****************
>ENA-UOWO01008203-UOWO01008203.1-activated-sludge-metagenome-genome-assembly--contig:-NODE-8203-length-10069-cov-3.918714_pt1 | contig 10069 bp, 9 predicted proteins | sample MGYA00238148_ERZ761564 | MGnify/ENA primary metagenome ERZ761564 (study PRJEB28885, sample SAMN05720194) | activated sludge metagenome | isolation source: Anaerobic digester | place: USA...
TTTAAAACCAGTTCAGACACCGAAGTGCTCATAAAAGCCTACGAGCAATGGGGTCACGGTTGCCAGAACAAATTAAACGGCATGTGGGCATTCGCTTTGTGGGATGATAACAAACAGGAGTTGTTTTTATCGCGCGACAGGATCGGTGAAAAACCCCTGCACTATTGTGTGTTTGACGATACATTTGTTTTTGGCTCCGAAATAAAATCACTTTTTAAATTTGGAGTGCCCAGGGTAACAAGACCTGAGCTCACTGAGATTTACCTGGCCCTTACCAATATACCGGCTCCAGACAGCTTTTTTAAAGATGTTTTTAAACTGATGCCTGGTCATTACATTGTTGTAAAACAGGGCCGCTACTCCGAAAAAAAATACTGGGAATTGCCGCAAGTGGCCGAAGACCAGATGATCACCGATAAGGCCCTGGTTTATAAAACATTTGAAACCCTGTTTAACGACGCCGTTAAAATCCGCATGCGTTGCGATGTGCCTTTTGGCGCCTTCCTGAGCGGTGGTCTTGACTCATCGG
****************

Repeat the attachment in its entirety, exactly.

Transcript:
>ENA-UOWO01008203-UOWO01008203.1-activated-sludge-metagenome-genome-assembly--contig:-NODE-8203-length-10069-cov-3.918714_pt1 | contig 10069 bp, 9 predicted proteins | sample MGYA00238148_ERZ761564 | MGnify/ENA primary metagenome ERZ761564 (study PRJEB28885, sample SAMN05720194) | activated sludge metagenome | isolation source: Anaerobic digester | place: USA...
TTTAAAACCAGTTCAGACACCGAAGTGCTCATAAAAGCCTACGAGCAATGGGGTCACGGTTGCCAGAACAAATTAAACGGCATGTGGGCATTCGCTTTGTGGGATGATAACAAACAGGAGTTGTTTTTATCGCGCGACAGGATCGGTGAAAAACCCCTGCACTATTGTGTGTTTGACGATACATTTGTTTTTGGCTCCGAAATAAAATCACTTTTTAAATTTGGAGTGCCCAGGGTAACAAGACCTGAGCTCACTGAGATTTACCTGGCCCTTACCAATATACCGGCTCCAGACAGCTTTTTTAAAGATGTTTTTAAACTGATGCCTGGTCATTACATTGTTGTAAAACAGGGCCGCTACTCCGAAAAAAAATACTGGGAATTGCCGCAAGTGGCCGAAGACCAGATGATCACCGATAAGGCCCTGGTTTATAAAACATTTGAAACCCTGTTTAACGACGCCGTTAAAATCCGCATGCGTTGCGATGTGCCTTTTGGCGCCTTCCTGAGCGGTGGTCTTGACTCATCGG